A contract made in anticipation of marriage that specifies the rights and obligations of the parties. Such an agreement typically includes terms for property distribution in the event the marriage terminates.
A premarital agreement, also known as a prenuptial or antenuptial agreement, is a contract between two persons who intend to marry. All states recognize premarital agreements through statutes or court decisions.
A premarital agreement is an unusual contract. It is an agreement between marrying persons that, at least in part, contemplates the breakup of the marriage. The subject matter of the agreement is unique: no other contract can address such matters as CHILD CUSTODY, child education, and spousal maintenance. The relationship of the parties is special: the contract is made not by two parties operating at arm's length, but by two persons who are preparing to marry. The contract is enforceable without consideration or the exchange of value, whereas most contracts require consideration. Finally, the contract may not be enforced until years after it was first formed. Although they are exceptional, premarital agreements have become increasingly popular in the United States.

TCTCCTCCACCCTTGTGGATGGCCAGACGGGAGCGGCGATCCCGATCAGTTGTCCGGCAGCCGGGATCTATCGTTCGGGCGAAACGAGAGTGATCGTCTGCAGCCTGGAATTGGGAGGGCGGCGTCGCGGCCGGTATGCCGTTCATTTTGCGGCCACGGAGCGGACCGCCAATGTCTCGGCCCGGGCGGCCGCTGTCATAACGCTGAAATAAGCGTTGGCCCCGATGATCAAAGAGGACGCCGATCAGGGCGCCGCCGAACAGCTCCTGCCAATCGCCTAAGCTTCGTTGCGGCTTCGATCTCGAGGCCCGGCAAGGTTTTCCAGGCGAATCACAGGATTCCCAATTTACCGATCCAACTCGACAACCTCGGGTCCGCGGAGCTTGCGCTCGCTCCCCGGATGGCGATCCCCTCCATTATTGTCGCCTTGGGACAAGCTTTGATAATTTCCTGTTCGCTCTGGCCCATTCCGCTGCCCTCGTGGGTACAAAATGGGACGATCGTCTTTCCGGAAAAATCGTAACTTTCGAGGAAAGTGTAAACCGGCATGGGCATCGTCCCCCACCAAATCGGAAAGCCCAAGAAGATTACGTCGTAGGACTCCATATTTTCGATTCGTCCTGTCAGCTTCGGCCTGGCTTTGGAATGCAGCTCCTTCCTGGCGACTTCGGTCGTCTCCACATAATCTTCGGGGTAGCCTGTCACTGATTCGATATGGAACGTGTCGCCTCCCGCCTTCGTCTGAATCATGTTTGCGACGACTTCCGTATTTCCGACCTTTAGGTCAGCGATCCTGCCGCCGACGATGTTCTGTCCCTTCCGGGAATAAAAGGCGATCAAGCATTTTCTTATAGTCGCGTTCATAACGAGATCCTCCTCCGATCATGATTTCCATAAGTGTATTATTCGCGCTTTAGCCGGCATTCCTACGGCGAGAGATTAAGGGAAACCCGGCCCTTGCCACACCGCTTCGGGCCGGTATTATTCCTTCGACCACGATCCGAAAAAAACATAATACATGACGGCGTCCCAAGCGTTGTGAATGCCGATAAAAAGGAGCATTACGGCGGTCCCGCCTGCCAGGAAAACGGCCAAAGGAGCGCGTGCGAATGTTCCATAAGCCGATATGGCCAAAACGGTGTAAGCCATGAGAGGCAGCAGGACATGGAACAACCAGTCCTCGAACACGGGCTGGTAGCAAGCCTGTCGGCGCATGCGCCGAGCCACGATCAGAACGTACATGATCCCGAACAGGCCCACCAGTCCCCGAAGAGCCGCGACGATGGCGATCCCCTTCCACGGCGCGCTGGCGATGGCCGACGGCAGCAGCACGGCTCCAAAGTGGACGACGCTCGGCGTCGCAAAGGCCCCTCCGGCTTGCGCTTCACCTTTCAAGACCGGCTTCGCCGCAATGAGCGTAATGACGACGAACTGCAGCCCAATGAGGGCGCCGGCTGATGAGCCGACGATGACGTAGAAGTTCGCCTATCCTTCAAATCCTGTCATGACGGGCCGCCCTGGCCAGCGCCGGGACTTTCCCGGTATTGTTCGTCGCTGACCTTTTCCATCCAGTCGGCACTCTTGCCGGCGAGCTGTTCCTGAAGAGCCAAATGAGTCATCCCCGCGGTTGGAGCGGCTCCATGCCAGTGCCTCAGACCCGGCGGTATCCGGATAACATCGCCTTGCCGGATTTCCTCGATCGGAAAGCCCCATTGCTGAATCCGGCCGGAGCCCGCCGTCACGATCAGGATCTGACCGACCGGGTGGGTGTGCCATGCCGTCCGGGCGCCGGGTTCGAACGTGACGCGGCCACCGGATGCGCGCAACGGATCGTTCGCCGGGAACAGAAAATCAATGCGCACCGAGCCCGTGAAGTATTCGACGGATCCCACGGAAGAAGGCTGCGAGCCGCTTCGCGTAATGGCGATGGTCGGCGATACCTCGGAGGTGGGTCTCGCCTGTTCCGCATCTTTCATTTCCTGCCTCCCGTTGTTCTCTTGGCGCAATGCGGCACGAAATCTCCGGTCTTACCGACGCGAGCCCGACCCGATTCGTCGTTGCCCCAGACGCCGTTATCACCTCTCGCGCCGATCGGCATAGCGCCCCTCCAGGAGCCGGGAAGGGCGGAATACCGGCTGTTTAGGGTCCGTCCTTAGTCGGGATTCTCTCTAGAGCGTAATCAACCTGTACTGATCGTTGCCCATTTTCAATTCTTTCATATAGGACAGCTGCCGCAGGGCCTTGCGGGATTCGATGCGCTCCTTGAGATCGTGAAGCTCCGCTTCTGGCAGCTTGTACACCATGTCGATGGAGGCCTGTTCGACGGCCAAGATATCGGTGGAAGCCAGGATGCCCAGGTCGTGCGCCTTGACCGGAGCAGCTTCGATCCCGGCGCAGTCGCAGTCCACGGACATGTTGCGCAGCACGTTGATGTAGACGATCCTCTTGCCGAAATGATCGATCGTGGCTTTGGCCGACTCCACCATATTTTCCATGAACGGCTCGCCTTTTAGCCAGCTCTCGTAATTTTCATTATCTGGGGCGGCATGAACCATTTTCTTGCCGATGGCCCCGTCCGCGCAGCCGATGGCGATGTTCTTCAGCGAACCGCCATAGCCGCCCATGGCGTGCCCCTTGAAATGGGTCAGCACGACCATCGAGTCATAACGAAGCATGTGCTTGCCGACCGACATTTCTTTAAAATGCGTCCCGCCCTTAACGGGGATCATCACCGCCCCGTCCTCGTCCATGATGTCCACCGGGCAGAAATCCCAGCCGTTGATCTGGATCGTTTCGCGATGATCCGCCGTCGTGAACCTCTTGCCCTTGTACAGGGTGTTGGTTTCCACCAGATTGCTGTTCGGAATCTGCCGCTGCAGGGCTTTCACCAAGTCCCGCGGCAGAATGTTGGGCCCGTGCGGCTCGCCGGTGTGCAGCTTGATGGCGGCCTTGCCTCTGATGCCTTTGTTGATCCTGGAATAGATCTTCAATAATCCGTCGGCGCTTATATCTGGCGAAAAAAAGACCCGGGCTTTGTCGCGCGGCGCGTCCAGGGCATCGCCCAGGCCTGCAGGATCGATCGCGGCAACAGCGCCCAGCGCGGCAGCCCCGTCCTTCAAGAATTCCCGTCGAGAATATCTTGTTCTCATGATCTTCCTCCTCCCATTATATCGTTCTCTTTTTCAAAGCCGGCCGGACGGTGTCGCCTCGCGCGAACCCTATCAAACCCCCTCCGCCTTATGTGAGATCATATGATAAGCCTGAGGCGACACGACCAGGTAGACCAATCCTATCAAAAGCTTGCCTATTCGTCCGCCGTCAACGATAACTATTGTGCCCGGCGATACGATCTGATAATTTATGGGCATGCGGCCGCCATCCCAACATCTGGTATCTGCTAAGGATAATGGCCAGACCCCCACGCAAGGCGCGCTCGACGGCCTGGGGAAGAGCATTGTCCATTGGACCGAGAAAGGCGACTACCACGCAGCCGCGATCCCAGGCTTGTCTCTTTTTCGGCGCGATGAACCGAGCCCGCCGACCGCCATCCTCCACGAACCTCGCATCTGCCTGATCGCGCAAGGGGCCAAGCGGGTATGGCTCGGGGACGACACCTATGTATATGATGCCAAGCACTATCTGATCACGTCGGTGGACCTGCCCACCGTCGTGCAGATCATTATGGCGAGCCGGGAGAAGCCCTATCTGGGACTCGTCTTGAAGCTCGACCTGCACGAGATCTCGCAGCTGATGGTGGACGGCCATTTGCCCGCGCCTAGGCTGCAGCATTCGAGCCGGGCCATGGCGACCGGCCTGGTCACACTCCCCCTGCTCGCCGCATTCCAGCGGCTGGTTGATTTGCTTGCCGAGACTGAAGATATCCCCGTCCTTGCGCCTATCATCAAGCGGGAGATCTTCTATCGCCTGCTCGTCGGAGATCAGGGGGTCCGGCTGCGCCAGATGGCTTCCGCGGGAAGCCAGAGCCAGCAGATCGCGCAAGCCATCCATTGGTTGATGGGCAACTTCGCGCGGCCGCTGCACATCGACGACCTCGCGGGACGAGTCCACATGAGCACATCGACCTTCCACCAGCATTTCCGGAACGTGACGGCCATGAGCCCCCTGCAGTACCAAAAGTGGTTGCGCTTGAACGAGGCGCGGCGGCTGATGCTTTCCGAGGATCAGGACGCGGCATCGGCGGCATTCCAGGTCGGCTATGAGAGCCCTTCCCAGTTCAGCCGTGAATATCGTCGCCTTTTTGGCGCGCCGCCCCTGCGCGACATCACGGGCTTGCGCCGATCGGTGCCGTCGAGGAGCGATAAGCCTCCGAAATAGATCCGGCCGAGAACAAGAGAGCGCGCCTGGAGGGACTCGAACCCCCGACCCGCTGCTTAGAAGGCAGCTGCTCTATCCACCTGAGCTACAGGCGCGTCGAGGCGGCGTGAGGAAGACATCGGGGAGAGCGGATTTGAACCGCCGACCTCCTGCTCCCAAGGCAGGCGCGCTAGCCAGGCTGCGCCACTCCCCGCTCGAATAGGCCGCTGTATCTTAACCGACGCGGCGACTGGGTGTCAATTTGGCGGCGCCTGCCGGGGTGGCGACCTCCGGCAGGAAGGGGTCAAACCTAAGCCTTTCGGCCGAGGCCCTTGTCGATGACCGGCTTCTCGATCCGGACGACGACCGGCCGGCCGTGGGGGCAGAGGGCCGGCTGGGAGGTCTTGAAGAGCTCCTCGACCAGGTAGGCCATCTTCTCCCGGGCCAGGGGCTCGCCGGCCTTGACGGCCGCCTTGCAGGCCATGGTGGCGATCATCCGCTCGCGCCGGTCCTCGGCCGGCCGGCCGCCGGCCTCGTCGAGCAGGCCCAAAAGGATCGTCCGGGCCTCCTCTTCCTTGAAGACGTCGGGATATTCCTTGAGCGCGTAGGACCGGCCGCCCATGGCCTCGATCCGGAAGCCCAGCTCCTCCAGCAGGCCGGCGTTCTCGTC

The practice of making premarital agreements is ancient. Marrying Jews have made marital contracts called ketubahs for more than two thousand years. The modern secular premarital agreements that exist in the United States can be traced back to sixteenth-century England. Many of the first premarital agreements were used by women as a way of protecting their own property. Until the nineteenth century, women were considered the property of their husbands, and what was the premarital property of a wife became the property of her husband. A premarital agreement became the only way for a woman contemplating marriage to retain control and possession of her own property.
Initially, the rights of women in premarital agreements were limited. Women had few contractual rights, and courts often struck down premarital agreements that favored women. This situation changed in the mid-to late nineteenth century, when states began to enact Married Women's Property Acts to protect women's property rights. After that time, the number of premarital agreements created in the United States steadily increased.
Premarital agreements can cover a variety of topics. The most common include property and financial support rights during and...